Everyone knows that crime doesn’t pay, or at least that’s what we’re all led to believe. For hackers who broke into the computer systems of a Florida city a few weeks back, crime seems to be paying rather well, and the local government has agreed to pay the hefty sum of $600,000 to regain access to its own files.

As AP reports, the saga began three weeks ago when a hacker or team of hackers gained access to the government computer systems of Riviera Beach, Florida. The hackers encrypted the city’s files, holding them for ransom and demanding a huge chunk of cash. This week, the city council voted unanimously to pay the hackers in order to regain access to the files.

This is a classic case of ransomware, where a hacker gains access to a computer or computer system via some underhanded means — sometimes sketchy links in emails or malware-laced downloads — and holds the owner’s most important files for ransom. It’s a growing trend, and hackers are increasingly targeting large companies and governments who they believe will fork over huge sums of money to regain control of their files.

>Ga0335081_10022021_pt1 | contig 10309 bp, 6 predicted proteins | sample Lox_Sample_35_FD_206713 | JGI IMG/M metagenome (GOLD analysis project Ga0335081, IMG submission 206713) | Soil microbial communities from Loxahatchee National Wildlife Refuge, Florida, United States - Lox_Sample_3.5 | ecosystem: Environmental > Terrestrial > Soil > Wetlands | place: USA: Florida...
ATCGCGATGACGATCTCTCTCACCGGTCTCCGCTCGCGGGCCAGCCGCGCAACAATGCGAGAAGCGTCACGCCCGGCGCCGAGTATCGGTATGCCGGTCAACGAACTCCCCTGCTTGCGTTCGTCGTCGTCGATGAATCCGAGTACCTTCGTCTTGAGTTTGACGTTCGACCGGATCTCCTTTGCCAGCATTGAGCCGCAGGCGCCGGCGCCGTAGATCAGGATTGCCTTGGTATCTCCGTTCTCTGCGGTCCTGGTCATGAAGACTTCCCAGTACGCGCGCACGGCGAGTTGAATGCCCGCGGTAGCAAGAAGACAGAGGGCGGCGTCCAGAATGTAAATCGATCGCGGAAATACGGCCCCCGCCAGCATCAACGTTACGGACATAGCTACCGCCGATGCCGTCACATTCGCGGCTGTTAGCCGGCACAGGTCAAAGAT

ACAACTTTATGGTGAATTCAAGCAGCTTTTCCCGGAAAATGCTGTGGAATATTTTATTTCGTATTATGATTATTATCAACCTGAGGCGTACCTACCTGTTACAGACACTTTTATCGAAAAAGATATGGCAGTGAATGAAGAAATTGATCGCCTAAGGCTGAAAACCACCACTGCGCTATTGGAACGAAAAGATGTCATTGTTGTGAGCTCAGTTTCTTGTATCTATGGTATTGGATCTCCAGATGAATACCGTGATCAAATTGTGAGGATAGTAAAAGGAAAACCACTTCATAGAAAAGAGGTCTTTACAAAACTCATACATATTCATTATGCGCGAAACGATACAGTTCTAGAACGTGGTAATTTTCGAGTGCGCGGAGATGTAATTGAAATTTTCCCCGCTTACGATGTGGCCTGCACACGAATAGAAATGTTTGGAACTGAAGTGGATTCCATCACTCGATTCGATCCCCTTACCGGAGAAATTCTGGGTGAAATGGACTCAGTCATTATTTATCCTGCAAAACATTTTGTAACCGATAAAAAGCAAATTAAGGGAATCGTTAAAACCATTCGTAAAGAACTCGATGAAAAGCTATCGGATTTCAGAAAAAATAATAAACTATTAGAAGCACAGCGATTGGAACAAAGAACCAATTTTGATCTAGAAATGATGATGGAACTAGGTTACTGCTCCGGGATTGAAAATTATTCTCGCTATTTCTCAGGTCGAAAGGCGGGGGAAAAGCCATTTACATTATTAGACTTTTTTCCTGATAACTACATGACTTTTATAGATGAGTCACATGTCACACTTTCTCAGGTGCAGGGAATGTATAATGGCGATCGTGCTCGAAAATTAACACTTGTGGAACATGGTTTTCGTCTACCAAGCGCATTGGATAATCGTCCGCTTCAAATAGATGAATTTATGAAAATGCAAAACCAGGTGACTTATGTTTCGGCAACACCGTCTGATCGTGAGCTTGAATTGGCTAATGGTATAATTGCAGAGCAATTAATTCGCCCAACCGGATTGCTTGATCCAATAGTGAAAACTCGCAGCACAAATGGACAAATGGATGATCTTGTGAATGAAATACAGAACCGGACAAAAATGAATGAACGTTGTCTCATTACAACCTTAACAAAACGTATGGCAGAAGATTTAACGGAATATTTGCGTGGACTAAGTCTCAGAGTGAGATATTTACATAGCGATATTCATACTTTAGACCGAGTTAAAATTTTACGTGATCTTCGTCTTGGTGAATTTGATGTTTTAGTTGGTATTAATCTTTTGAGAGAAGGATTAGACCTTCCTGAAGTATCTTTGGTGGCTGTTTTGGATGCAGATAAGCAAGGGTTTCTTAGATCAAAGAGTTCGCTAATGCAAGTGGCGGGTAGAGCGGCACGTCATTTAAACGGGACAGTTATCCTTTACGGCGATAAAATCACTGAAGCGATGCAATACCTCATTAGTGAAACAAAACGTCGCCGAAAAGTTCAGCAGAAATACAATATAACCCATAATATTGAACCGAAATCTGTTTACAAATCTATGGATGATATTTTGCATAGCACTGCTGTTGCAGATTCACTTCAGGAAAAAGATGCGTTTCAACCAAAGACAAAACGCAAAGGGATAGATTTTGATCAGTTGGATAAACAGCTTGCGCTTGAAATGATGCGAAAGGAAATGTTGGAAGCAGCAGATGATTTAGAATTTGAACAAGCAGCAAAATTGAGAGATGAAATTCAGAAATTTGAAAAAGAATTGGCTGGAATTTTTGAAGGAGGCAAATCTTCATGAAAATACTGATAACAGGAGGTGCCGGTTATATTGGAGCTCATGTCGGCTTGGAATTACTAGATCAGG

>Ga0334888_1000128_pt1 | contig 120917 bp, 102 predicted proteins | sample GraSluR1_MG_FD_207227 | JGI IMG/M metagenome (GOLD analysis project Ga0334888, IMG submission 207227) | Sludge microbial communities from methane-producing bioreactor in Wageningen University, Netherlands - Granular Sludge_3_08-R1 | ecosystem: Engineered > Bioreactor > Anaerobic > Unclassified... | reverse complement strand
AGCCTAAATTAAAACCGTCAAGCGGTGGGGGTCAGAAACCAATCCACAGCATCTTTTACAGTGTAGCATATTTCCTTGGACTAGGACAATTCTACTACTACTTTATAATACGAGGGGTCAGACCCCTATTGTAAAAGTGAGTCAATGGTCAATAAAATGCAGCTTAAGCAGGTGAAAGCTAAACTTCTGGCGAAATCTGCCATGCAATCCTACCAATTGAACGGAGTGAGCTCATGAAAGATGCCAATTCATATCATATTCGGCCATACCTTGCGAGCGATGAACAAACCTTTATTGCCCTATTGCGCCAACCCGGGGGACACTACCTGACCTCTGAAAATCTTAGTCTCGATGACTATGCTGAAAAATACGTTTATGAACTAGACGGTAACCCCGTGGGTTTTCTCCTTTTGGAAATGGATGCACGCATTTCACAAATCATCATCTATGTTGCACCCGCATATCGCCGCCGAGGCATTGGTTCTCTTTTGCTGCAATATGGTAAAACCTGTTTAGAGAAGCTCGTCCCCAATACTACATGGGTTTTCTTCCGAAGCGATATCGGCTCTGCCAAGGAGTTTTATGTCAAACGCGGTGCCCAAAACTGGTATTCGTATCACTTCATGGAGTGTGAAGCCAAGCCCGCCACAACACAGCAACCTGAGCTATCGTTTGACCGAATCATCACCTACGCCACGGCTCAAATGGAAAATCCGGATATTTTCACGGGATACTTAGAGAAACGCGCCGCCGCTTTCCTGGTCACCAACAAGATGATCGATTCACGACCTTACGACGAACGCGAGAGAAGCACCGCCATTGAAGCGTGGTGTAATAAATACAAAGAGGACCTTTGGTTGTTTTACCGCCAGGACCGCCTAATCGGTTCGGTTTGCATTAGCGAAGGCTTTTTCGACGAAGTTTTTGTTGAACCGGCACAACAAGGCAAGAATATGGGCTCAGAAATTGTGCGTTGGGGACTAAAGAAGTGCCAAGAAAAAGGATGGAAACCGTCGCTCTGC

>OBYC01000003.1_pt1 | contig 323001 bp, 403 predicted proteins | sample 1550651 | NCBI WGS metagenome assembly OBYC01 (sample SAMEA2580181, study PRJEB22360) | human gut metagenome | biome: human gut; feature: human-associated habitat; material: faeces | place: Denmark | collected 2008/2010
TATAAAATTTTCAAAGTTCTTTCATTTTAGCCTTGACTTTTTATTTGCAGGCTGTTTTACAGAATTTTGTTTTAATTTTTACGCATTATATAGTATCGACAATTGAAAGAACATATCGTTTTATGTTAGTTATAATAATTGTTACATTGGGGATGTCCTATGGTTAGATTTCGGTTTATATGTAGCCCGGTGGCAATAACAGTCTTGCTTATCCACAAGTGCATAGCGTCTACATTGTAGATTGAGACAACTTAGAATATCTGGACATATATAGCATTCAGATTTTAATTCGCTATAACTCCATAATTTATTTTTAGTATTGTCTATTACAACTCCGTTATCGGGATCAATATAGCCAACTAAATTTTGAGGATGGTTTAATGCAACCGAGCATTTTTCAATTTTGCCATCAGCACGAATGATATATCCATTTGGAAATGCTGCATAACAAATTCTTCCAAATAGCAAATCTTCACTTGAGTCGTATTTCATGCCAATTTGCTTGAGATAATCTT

In the case of Riviera Beach, the city’s records weren’t the only aspects of their computer systems that were compromised. The city also reportedly had issues with its email and payment system, and even local emergency dispatchers were locked out of their computers.

The hackers, hoping to cover their tracks as best they can, demanded to be paid via cryptocurrency. In this case, $600,000 worth of bitcoin. A spokesperson for the city said that they are proceeding with the payment on the advice of consultants, but there’s still no guarantee that the city will be able to retrieve its files.

While ransomware attacks do often result in payment and then the return of file access, some hackers choose to go an even darker route and refuse to unlock the encrypted files after being paid. In some cases, the files are lost forever.